Since the mind evolved to select a few signals and then dream up a semblance, whatever enters our consciousness is overemphasized. It does not matter how the information enters, whether via a television program, a newspaper story, a friend’s conversation, a strong emotional reaction, a memory — all is overemphasized. We ignore other, more compelling evidence, overemphasizing and overgeneralizing from the information close at hand to produce a rough-and-ready realty.
— Robert Ornstein

The word philosophy means the love of wisdom, but what philosophers really love is reasoning. And one thing philosophers reason about is reasoning itself. Indeed, throughout history, most philosophers believed that reason was sine qua non of humanity: “What continued to give humanity some special status, though, is its capacity for rationality.”[8]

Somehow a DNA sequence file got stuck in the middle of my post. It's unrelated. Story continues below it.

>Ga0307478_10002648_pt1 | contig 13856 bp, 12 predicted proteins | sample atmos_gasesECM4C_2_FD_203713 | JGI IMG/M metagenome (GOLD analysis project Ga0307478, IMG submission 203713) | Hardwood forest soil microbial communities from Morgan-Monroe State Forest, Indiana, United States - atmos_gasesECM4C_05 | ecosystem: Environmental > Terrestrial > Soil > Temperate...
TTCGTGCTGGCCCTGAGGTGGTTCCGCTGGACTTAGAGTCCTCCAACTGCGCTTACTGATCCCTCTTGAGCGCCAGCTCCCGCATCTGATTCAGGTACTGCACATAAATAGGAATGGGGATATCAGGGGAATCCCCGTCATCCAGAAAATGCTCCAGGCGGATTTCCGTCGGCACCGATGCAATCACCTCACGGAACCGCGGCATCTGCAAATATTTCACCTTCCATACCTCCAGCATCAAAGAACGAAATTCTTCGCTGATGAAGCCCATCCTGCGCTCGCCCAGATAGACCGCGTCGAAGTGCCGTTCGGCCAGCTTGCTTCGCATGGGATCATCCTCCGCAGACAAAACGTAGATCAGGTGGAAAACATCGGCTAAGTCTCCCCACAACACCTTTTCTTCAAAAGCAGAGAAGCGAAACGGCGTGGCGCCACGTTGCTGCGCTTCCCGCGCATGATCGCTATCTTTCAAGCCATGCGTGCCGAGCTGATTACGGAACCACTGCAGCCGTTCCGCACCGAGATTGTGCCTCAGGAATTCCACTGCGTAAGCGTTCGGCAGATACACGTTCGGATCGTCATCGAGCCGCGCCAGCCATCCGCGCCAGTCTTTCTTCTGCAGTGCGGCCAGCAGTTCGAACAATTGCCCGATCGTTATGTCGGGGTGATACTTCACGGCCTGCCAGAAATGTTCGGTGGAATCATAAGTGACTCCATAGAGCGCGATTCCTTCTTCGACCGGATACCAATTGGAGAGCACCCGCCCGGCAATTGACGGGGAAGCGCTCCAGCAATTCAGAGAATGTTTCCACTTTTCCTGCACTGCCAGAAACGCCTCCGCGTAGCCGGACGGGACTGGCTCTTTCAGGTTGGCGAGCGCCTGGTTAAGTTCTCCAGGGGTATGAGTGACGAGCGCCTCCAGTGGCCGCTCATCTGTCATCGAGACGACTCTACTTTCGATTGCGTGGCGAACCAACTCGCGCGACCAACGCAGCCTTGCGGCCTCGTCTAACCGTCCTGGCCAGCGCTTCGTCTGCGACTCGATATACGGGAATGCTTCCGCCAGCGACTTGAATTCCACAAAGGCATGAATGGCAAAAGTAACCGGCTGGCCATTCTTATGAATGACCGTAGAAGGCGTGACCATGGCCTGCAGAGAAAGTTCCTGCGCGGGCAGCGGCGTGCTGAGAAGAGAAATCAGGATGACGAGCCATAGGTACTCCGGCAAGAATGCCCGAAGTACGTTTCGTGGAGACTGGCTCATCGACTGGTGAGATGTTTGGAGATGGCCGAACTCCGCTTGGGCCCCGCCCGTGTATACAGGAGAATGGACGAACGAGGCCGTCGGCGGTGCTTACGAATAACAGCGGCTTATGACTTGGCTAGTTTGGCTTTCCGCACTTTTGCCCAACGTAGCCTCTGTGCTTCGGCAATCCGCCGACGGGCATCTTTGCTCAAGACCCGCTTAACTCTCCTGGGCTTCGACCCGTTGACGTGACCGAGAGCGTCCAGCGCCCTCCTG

But the human mind is not rational, the human mind just happened. The mind is a billion-year accumulation of innovations through countless animals, and through countless environments for specific reactions to specific situations.

The ability to solve problems implies that “rational” thinking is carefully weighing the important, known variables and making that decision which is most likely to achieve the solution. But studies show that people are not rational,[9] they give recently presented information undue importance, thereby producing answers that are not rational.

So if people are not rational, how do “experts” get the right answers? In a paper presented to American Psychological Association, Robert Hamm tells us: “… experts who make consequential decisions based on their hypotheses about the state of the world usually follow rule-like scripts, rather than explicitly revise probabilities.”[10] In other words, experts — like all people — behave as one of Skinner’s rats in a maze, they find out what works, and then do it again!